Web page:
Tuesday, December 18, 2007


Vandenberg used to be called Camp Cooke. Back during the Second World War it's specialty was artillery training. Some ordnance detonated as advertised. Some didn't. It's the "didn't" part that was a problem. Hence upon orientation all combat crew students where advised to keep on the sidewalks. It was not unusual to find unexploded shells lurking about. The base is located roughly 150 miles north of L.A and 150 miles south of San Francisco along the California coastline.

To attest to it's air base status, there was an active runway. To solidify it's true mission, there were numerous missile launch sites both old and new. NASA owned a few sites to support their missions. One of the relics of the past were three particular launch complexes dating back to the late 1950s. These were old Atlas sites. The gantries where still in place silently rusting away. It is said that Eisenhower allowed Kruchev to take a train trip down the California coastline. The railroad tracks passed the launch complex and Kruchev was allowed to see three Atlas ICBMs on "alert". The liquid oxygen was seeping off the boosters demonstrating that they were fueled and ready to go. Other relics simply were large craters indicating failed launches. In engineering parlance, "a catastrophic failure."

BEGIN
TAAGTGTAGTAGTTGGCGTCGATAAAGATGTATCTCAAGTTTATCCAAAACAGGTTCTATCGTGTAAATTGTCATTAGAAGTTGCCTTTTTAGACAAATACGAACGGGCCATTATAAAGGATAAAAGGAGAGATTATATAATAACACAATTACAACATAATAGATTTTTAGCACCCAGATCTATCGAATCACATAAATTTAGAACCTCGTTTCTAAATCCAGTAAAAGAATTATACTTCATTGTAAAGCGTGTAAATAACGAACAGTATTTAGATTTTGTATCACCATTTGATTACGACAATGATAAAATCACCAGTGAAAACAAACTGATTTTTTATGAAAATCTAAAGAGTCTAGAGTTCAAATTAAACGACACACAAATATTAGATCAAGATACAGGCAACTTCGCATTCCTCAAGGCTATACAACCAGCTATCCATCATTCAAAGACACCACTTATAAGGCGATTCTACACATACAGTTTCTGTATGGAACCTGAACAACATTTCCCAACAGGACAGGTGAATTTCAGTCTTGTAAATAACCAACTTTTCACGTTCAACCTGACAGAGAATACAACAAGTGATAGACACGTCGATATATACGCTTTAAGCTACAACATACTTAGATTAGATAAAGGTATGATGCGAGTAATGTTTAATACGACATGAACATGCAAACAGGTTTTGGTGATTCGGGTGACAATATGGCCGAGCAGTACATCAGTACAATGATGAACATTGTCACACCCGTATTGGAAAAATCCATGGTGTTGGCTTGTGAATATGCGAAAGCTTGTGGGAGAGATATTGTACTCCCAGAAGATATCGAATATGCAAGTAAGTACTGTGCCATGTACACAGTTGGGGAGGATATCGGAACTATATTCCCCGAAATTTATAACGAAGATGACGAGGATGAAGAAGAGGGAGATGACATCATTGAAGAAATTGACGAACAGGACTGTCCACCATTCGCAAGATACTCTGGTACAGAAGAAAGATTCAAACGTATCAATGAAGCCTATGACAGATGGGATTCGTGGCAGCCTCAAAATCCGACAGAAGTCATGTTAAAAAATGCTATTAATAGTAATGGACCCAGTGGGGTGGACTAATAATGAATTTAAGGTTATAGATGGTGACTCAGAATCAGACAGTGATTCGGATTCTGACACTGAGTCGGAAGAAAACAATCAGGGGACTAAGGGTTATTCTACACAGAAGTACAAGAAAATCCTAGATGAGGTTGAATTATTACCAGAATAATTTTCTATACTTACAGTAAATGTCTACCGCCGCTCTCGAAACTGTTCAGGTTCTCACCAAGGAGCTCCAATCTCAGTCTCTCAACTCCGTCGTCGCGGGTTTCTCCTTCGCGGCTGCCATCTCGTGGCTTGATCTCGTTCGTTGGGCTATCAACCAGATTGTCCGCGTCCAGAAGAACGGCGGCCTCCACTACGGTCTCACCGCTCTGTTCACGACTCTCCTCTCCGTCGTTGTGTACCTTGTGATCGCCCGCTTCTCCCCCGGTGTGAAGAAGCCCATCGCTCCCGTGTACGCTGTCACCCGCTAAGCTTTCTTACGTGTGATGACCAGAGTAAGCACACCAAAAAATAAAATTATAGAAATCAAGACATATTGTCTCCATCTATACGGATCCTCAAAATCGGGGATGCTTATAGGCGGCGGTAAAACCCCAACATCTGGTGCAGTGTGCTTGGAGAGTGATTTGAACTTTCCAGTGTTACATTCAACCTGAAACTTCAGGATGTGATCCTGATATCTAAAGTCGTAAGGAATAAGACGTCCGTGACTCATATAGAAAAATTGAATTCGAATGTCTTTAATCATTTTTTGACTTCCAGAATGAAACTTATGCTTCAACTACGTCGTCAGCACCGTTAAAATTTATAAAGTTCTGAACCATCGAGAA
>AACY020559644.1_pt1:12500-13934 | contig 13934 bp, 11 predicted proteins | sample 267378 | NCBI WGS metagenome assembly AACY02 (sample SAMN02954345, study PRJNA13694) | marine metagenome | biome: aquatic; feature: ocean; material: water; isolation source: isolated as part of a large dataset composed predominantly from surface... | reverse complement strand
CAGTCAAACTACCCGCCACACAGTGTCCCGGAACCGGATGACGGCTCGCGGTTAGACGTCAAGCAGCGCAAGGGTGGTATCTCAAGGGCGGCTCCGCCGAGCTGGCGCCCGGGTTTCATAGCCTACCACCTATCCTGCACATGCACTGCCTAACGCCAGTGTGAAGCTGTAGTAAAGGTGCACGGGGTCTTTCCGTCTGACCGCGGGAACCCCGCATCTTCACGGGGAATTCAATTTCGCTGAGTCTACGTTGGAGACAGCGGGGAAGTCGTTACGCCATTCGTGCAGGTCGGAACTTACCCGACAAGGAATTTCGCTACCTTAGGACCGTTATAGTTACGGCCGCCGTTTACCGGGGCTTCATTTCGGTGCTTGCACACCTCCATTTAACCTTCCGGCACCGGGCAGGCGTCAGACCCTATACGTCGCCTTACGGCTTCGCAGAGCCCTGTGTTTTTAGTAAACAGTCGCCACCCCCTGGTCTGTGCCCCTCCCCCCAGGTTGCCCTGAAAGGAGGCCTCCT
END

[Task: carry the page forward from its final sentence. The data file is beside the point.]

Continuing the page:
South Vandenberg was where "loud" noises usually occur in the dead of night. Classified payloads were hoisted into the night's sky via variations of Atlas configurations or by the heavy lifting Titan III and/or Titan 34D launch vehicles. In short, impressive.

The 4315th Combat Crew Training Squadron, my adopted unit for the next three months, tasked with training SACs missile launch crews. This included all species of Minuteman, ILCS, CDB, and Mod. Also included in the mix was the Titan II crews. Interesting note about Titan crew training, the crews started their training at Sheppard AFB, TX and finished out at Vandenberg.

The 3901st Strategic Missile Evaluation Squadron, keepers and defenders of the faith. This was SAC's missile Praetorian Guards, or, in the opinon of some, SAC's version of the S.S. The 3901st was tasked with evaluating all SAC missile crews based upon the concept of "standardization." The 3901st was like a cold virus, unavoidable and unwelcome.

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